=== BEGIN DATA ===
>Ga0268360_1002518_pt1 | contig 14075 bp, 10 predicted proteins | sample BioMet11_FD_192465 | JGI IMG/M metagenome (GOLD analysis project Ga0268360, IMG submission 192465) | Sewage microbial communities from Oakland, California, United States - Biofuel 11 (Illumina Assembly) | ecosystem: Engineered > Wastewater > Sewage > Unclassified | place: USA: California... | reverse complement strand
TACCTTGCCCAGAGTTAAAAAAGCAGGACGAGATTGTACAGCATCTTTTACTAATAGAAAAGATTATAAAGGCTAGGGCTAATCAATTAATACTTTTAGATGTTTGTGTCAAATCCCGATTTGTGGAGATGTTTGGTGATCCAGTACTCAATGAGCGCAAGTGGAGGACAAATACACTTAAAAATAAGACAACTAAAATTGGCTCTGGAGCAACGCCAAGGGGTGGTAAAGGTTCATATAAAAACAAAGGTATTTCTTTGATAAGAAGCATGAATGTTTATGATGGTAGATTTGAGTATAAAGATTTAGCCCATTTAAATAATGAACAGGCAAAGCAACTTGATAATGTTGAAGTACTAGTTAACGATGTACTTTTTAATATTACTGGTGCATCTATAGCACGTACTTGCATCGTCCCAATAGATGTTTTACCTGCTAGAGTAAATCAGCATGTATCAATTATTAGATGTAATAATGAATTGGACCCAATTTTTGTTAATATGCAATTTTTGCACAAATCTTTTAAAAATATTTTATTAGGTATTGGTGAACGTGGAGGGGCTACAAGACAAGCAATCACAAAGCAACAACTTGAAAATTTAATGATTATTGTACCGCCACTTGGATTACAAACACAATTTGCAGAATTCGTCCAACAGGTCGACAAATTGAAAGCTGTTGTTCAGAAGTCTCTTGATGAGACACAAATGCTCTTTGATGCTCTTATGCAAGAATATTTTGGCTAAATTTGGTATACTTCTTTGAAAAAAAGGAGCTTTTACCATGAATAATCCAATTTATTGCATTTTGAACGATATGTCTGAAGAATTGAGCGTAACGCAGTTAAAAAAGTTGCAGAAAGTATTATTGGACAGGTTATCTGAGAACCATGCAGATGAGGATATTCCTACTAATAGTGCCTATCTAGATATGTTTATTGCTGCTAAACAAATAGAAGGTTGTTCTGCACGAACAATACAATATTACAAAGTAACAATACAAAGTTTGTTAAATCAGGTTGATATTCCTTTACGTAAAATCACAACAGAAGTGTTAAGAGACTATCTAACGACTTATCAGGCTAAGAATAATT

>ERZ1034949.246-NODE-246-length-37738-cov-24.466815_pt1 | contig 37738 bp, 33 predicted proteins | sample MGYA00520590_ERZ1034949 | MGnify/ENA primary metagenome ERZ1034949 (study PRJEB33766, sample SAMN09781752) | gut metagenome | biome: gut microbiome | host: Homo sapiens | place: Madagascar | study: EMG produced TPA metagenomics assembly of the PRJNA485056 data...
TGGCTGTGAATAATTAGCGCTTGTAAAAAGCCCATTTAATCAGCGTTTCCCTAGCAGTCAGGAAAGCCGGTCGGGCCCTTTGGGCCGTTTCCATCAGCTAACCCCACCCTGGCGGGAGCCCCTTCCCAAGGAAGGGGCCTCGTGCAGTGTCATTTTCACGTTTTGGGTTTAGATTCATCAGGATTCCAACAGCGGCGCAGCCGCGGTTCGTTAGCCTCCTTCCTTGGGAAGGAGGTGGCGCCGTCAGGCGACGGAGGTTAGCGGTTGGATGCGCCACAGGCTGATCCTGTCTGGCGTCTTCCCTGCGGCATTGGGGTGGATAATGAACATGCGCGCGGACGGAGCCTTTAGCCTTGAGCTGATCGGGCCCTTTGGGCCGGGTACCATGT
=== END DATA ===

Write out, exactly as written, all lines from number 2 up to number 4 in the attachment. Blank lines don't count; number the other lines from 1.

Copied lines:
TACCTTGCCCAGAGTTAAAAAAGCAGGACGAGATTGTACAGCATCTTTTACTAATAGAAAAGATTATAAAGGCTAGGGCTAATCAATTAATACTTTTAGATGTTTGTGTCAAATCCCGATTTGTGGAGATGTTTGGTGATCCAGTACTCAATGAGCGCAAGTGGAGGACAAATACACTTAAAAATAAGACAACTAAAATTGGCTCTGGAGCAACGCCAAGGGGTGGTAAAGGTTCATATAAAAACAAAGGTATTTCTTTGATAAGAAGCATGAATGTTTATGATGGTAGATTTGAGTATAAAGATTTAGCCCATTTAAATAATGAACAGGCAAAGCAACTTGATAATGTTGAAGTACTAGTTAACGATGTACTTTTTAATATTACTGGTGCATCTATAGCACGTACTTGCATCGTCCCAATAGATGTTTTACCTGCTAGAGTAAATCAGCATGTATCAATTATTAGATGTAATAATGAATTGGACCCAATTTTTGTTAATATGCAATTTTTGCACAAATCTTTTAAAAATATTTTATTAGGTATTGGTGAACGTGGAGGGGCTACAAGACAAGCAATCACAAAGCAACAACTTGAAAATTTAATGATTATTGTACCGCCACTTGGATTACAAACACAATTTGCAGAATTCGTCCAACAGGTCGACAAATTGAAAGCTGTTGTTCAGAAGTCTCTTGATGAGACACAAATGCTCTTTGATGCTCTTATGCAAGAATATTTTGGCTAAATTTGGTATACTTCTTTGAAAAAAAGGAGCTTTTACCATGAATAATCCAATTTATTGCATTTTGAACGATATGTCTGAAGAATTGAGCGTAACGCAGTTAAAAAAGTTGCAGAAAGTATTATTGGACAGGTTATCTGAGAACCATGCAGATGAGGATATTCCTACTAATAGTGCCTATCTAGATATGTTTATTGCTGCTAAACAAATAGAAGGTTGTTCTGCACGAACAATACAATATTACAAAGTAACAATACAAAGTTTGTTAAATCAGGTTGATATTCCTTTACGTAAAATCACAACAGAAGTGTTAAGAGACTATCTAACGACTTATCAGGCTAAGAATAATT

>ERZ1034949.246-NODE-246-length-37738-cov-24.466815_pt1 | contig 37738 bp, 33 predicted proteins | sample MGYA00520590_ERZ1034949 | MGnify/ENA primary metagenome ERZ1034949 (study PRJEB33766, sample SAMN09781752) | gut metagenome | biome: gut microbiome | host: Homo sapiens | place: Madagascar | study: EMG produced TPA metagenomics assembly of the PRJNA485056 data...
TGGCTGTGAATAATTAGCGCTTGTAAAAAGCCCATTTAATCAGCGTTTCCCTAGCAGTCAGGAAAGCCGGTCGGGCCCTTTGGGCCGTTTCCATCAGCTAACCCCACCCTGGCGGGAGCCCCTTCCCAAGGAAGGGGCCTCGTGCAGTGTCATTTTCACGTTTTGGGTTTAGATTCATCAGGATTCCAACAGCGGCGCAGCCGCGGTTCGTTAGCCTCCTTCCTTGGGAAGGAGGTGGCGCCGTCAGGCGACGGAGGTTAGCGGTTGGATGCGCCACAGGCTGATCCTGTCTGGCGTCTTCCCTGCGGCATTGGGGTGGATAATGAACATGCGCGCGGACGGAGCCTTTAGCCTTGAGCTGATCGGGCCCTTTGGGCCGGGTACCATGT